Sadek said the train crash has serious political repercussions for the regime. The outcry comes while the Egyptian Parliament, the majority of which backs the current regime, is discussing proposed constitutional amendments that would allow Sisi to rule Egypt until 2034 and another to strengthen the military's powers. Such amendments require popular support, but the Egyptian public has been growing ever angrier at the regime over the economic situation that has been exacerbated by mega projects they see as unnecessary.
Public anger reached new highs after the train crash, Sadek said, adding that to contain it, the regime pressured Arafat into resigning and appointed Wazir. Sisi's appointment of someone close to him is a signal that Sisi is serious about developing the railway, Sadek said.
The new minister’s task will be successful only if Sisi continues to support him. “Only time will prove this or not,” he added.
Wazir first entered the public eye when he became head of the Armed Forces Engineering Authority in 2015, overseeing the new Suez Canal project in addition to the new administrative capital east of Cairo.
Wazir vowed at the March 10 seminar that he would work to develop the different bodies of the Transportation Ministry, not only the Egyptian Railway Authority, saying he expects the ministry to become “one of the most successful and best ministries in the state.”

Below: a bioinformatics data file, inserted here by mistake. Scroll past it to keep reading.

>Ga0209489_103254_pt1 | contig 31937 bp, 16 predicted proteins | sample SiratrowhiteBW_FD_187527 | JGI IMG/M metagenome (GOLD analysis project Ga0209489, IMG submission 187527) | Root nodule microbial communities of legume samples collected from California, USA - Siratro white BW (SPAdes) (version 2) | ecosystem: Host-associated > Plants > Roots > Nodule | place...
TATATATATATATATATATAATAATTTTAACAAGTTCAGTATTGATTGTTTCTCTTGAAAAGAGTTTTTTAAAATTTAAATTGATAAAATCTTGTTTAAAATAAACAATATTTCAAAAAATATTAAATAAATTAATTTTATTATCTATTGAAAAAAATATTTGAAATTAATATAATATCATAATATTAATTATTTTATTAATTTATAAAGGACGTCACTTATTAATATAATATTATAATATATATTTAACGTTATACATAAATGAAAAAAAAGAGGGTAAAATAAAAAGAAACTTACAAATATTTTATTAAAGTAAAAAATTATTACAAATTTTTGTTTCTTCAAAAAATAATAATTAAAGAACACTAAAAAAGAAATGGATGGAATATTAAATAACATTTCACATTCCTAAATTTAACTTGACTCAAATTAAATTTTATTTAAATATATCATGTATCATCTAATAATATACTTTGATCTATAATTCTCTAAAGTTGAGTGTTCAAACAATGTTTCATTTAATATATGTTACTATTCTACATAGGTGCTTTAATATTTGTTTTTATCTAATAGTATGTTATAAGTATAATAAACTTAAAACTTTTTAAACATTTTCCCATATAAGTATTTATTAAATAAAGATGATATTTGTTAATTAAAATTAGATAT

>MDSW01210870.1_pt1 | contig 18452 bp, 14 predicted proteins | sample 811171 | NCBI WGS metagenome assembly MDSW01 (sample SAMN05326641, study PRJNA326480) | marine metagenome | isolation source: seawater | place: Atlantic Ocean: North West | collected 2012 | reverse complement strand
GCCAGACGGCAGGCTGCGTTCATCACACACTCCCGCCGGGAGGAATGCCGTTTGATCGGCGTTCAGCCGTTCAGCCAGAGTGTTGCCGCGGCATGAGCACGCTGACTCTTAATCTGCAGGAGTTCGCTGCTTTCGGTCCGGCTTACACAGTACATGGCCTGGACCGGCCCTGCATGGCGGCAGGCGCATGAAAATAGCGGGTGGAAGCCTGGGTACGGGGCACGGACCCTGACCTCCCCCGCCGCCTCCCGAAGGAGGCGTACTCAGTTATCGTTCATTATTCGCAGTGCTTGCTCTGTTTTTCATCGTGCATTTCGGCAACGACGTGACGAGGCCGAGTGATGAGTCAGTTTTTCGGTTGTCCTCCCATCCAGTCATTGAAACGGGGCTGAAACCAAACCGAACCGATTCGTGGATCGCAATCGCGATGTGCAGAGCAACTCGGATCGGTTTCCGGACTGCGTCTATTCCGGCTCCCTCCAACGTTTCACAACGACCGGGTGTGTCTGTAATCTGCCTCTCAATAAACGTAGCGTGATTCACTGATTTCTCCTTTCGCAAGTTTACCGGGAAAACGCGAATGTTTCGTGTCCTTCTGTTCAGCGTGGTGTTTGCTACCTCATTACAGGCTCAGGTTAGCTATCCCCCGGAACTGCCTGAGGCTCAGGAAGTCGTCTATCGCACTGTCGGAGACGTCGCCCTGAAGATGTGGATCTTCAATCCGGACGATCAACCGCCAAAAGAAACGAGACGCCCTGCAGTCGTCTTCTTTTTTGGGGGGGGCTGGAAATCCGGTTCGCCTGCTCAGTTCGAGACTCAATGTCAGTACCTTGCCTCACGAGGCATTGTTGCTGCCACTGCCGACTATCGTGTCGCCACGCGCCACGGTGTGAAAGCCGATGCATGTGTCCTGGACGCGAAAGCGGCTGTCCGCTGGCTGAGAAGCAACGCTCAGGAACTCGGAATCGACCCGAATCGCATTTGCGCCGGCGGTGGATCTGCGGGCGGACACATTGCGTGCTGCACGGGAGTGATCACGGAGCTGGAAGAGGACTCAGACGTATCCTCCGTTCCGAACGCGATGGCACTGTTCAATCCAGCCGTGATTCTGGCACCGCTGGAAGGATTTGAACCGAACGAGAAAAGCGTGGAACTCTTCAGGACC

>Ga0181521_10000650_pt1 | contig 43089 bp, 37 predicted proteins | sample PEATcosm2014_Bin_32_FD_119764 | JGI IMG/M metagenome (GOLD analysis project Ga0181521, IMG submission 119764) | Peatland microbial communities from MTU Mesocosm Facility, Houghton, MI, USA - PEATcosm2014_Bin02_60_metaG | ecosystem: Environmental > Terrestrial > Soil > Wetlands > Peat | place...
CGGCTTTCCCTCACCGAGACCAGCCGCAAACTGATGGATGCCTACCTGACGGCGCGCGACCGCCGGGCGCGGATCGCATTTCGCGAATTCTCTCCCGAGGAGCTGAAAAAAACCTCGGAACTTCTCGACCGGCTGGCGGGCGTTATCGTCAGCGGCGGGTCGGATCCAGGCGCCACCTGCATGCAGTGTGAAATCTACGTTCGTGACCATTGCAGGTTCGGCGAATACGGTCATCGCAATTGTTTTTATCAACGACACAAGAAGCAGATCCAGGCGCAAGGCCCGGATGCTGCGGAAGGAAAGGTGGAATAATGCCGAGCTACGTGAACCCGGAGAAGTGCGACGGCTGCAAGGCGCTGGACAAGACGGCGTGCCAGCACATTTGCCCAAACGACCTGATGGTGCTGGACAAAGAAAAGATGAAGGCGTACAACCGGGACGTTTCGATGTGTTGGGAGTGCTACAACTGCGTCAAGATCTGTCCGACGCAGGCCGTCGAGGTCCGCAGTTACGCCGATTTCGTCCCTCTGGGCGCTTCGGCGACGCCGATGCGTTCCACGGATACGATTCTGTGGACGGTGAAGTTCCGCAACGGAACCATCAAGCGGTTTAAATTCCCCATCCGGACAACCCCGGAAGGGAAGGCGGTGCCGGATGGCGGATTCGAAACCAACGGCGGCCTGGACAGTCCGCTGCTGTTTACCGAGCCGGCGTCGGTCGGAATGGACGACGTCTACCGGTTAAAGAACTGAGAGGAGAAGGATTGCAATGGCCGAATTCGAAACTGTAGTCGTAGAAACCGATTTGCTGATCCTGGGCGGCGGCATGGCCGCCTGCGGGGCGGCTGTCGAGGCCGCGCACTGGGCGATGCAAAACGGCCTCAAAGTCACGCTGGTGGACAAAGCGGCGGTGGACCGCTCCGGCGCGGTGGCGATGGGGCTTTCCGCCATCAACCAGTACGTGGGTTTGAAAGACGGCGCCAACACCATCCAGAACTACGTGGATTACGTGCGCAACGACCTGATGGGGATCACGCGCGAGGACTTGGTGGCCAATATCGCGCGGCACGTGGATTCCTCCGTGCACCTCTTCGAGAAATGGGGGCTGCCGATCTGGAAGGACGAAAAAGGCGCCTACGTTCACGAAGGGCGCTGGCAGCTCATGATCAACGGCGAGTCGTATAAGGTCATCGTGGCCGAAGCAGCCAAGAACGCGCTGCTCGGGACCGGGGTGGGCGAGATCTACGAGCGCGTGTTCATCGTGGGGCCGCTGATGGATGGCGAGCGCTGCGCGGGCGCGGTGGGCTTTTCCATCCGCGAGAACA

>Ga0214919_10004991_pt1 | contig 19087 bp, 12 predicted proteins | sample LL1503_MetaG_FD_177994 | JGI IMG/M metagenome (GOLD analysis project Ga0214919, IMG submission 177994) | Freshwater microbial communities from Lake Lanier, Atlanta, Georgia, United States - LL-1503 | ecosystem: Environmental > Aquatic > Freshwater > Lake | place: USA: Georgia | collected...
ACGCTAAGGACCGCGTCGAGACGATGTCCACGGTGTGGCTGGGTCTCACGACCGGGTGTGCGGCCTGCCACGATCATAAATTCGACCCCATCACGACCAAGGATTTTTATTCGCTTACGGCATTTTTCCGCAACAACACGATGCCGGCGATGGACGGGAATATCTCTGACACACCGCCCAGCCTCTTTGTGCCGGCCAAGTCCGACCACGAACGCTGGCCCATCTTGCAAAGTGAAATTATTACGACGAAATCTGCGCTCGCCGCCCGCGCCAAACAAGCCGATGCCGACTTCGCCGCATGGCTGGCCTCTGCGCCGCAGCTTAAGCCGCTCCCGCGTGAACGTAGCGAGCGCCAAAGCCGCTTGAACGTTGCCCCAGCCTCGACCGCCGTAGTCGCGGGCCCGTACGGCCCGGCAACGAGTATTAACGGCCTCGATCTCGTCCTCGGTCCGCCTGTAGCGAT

Maysa Fahmi, a journalist specializing in transportation issues, told Al-Monitor the railway has been a major headache for successive governments over the past decade, plagued by crashes and hundreds of deaths. Four ministers have resigned in less than eight years.
“The railway network faces two problems. First is the worn down trains that have gone without maintenance for many years as a result of government neglect. Second is the lack of discipline in the railway authority staff, which was obvious in the recent accident,” she said, referring to drug addiction accusations leveled against the driver. The Associated Press reported the conductor was fighting with another staff member when the crash occurred.